The Madras High Court has directed the Commissioner of Land Administration to see if there are illegalities or irregularities in leasing and assigning government land and initiate quick action to protect state interests.
The government should not hesitate to prosecute officials responsible for missing files, inaction and commissions and omissions, the court held.
Justice S M Subramaniam gave the directive in his July 21 order while dismissing the petitions filed by a partnership firm, Gopal Naicker and Sons and M Srinivasan. They challenged the orders of the authorities for resumption of a parcel of land in downtown Washermenpet here, which belongs to the government and leased out to them years ago.
The judge said it was brought to the court’s notice that ‘large scale government properties’ under lease or assignments were left without proper recovery of any rent or only a meagre amount was being collected causing ‘large financial loss’ to the state exchequer.
The respondent authorities thereby are failing in their duties to protect the financial interests of the state. Neither periodical enhancement of lease rent, nor action to cancel such lease\assignments are being done in a time bound manner.
Therefore, the Commissioner of Land Administration is directed to initiate “all appropriate and swift actions to dig out the illegalities and irregularities in government leases, assignments etc., and initiate all appropriate actions to protect the financial interest of the State”, the judge said in his order.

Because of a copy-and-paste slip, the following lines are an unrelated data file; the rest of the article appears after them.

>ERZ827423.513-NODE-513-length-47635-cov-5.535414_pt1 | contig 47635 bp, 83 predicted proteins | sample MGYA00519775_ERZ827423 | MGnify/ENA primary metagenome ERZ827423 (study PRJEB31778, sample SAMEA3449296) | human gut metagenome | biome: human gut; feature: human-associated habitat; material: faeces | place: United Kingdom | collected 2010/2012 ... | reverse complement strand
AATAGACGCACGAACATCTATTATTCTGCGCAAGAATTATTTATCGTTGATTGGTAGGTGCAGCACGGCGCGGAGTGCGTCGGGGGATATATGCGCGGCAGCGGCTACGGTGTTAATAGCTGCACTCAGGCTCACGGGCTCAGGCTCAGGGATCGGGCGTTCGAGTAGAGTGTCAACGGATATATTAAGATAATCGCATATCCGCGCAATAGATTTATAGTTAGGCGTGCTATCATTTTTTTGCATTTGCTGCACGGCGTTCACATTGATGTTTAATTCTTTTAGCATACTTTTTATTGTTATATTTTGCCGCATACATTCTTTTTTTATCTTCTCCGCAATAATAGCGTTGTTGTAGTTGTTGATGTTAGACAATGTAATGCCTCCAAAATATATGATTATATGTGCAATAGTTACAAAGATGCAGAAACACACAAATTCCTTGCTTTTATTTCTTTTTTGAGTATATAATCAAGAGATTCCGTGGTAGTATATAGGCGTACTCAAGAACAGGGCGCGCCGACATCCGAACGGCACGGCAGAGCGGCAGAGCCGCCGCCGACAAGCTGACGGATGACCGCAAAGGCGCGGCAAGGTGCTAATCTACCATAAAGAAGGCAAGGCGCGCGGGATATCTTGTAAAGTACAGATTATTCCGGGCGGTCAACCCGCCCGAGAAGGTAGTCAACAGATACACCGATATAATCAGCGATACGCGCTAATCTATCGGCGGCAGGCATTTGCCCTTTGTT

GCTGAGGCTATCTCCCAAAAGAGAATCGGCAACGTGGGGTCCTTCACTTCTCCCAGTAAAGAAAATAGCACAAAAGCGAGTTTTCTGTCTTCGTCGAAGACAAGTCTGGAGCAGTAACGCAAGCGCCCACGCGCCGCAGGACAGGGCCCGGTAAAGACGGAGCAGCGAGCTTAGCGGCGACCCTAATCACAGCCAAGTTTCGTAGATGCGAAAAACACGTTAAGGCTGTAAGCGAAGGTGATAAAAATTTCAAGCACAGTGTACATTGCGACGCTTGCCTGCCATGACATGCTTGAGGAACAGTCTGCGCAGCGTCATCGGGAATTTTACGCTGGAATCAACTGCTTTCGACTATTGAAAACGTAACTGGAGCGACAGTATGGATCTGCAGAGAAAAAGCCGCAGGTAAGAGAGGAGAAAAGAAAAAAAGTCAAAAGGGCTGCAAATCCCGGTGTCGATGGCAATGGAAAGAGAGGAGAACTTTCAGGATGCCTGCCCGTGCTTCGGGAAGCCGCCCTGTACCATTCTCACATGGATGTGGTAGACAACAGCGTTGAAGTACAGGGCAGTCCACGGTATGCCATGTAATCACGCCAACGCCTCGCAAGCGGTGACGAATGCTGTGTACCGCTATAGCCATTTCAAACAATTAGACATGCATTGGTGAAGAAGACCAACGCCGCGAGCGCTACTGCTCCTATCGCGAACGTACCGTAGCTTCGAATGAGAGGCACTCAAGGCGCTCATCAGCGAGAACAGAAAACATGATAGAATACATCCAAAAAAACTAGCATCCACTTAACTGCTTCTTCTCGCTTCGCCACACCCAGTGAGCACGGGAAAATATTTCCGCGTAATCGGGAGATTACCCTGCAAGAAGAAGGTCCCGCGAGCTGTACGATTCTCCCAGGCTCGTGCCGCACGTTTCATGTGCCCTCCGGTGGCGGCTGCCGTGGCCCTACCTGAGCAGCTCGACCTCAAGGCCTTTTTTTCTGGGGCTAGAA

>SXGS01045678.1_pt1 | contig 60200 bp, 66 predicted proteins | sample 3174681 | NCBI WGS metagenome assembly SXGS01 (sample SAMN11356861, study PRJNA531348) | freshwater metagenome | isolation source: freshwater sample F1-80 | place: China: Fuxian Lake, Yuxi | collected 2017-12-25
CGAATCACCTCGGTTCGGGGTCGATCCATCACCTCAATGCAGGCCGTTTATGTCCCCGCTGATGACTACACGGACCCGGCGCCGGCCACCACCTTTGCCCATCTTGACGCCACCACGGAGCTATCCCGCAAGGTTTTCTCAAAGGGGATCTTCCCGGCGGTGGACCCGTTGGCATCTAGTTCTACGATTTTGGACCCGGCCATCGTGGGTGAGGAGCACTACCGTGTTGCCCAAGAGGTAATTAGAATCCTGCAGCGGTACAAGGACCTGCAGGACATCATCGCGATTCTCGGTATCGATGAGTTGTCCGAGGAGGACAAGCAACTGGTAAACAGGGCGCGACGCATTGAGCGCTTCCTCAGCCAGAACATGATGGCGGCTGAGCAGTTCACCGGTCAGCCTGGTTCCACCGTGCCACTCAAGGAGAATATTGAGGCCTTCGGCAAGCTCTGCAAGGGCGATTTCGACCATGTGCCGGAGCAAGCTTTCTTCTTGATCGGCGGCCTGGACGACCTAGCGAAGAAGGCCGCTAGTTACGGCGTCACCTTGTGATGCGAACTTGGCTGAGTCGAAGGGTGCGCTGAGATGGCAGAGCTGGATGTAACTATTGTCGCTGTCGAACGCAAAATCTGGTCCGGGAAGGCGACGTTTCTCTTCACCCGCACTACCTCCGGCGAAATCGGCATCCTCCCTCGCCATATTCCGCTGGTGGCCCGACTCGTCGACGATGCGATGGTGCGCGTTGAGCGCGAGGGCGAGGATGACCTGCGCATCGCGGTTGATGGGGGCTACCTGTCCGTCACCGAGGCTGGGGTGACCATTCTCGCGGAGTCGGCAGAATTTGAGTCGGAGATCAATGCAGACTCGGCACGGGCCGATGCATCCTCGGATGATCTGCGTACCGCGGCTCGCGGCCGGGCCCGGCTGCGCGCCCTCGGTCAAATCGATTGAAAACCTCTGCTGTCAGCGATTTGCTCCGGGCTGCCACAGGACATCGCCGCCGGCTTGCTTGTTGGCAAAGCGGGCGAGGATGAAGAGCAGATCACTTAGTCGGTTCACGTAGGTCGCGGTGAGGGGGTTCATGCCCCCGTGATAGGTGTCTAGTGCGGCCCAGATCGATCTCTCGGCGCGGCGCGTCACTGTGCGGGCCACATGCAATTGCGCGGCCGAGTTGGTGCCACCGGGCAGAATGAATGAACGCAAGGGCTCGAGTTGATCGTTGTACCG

Also, the court noted that in certain cases, relevant files were not available even in government offices indicating a possibility of collusion\fraudulent activities or corruption in such high value properties belonging to the government. Such a state of affairs warranted swift action.
When the government files are missing, action is ‘necessary and imminent’ and in the event of failure, the government should not hesitate to prosecute the officials, who are all responsible for missing files or inactions, commissions or omissions, as the case may be, the judge added.
Dismissing the petitions, the judge said mere institution of civil suit would not preclude the government from initiating proceedings to take back government lands.
The subject property is a valuable piece of land located in the heart of Chennai city and it is a commercial area as well, which may be utilised for public purposes.
In respect of government properties, the authorities are expected to be vigilant and ensure that the lease rent is collected promptly, protecting state interests. Any lapses, negligence or dereliction of duty in this regard are to be viewed seriously.
Non-recovery of such lease amount from leaseholders means loss of huge amounts of public money, the court said.
On account of long time occupation, the petitioner-partnership firm is now claiming title in respect of the subject property. However, the petitioners themselves admitted in a civil suit of 1965 that the land in question belonged to the government and it was leased out to them, the judge pointed out.